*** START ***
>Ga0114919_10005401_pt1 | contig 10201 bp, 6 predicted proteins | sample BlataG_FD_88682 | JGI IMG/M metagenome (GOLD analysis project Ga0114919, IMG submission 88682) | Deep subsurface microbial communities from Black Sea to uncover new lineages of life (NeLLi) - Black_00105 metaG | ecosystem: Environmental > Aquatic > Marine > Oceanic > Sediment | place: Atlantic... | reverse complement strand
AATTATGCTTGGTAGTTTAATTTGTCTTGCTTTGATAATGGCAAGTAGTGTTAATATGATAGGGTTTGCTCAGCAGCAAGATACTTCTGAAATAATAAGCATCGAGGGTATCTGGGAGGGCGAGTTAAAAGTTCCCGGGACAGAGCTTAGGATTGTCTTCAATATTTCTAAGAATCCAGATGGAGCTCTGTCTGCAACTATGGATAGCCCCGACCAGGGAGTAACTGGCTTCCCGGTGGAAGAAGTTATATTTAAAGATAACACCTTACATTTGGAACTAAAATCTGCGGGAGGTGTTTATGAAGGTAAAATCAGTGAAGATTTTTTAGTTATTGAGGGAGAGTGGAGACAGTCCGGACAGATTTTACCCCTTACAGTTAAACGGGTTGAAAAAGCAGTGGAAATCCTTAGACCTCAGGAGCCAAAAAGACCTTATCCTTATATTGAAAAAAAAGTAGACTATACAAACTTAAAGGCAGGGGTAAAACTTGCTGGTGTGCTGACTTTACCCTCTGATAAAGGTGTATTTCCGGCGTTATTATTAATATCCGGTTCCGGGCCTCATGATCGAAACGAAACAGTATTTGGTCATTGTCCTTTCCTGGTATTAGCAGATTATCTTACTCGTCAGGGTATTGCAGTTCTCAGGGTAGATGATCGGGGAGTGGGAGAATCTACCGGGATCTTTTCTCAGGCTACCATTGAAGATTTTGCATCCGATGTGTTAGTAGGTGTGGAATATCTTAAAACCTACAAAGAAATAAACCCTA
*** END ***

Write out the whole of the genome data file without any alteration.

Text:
>Ga0114919_10005401_pt1 | contig 10201 bp, 6 predicted proteins | sample BlataG_FD_88682 | JGI IMG/M metagenome (GOLD analysis project Ga0114919, IMG submission 88682) | Deep subsurface microbial communities from Black Sea to uncover new lineages of life (NeLLi) - Black_00105 metaG | ecosystem: Environmental > Aquatic > Marine > Oceanic > Sediment | place: Atlantic... | reverse complement strand
AATTATGCTTGGTAGTTTAATTTGTCTTGCTTTGATAATGGCAAGTAGTGTTAATATGATAGGGTTTGCTCAGCAGCAAGATACTTCTGAAATAATAAGCATCGAGGGTATCTGGGAGGGCGAGTTAAAAGTTCCCGGGACAGAGCTTAGGATTGTCTTCAATATTTCTAAGAATCCAGATGGAGCTCTGTCTGCAACTATGGATAGCCCCGACCAGGGAGTAACTGGCTTCCCGGTGGAAGAAGTTATATTTAAAGATAACACCTTACATTTGGAACTAAAATCTGCGGGAGGTGTTTATGAAGGTAAAATCAGTGAAGATTTTTTAGTTATTGAGGGAGAGTGGAGACAGTCCGGACAGATTTTACCCCTTACAGTTAAACGGGTTGAAAAAGCAGTGGAAATCCTTAGACCTCAGGAGCCAAAAAGACCTTATCCTTATATTGAAAAAAAAGTAGACTATACAAACTTAAAGGCAGGGGTAAAACTTGCTGGTGTGCTGACTTTACCCTCTGATAAAGGTGTATTTCCGGCGTTATTATTAATATCCGGTTCCGGGCCTCATGATCGAAACGAAACAGTATTTGGTCATTGTCCTTTCCTGGTATTAGCAGATTATCTTACTCGTCAGGGTATTGCAGTTCTCAGGGTAGATGATCGGGGAGTGGGAGAATCTACCGGGATCTTTTCTCAGGCTACCATTGAAGATTTTGCATCCGATGTGTTAGTAGGTGTGGAATATCTTAAAACCTACAAAGAAATAAACCCTA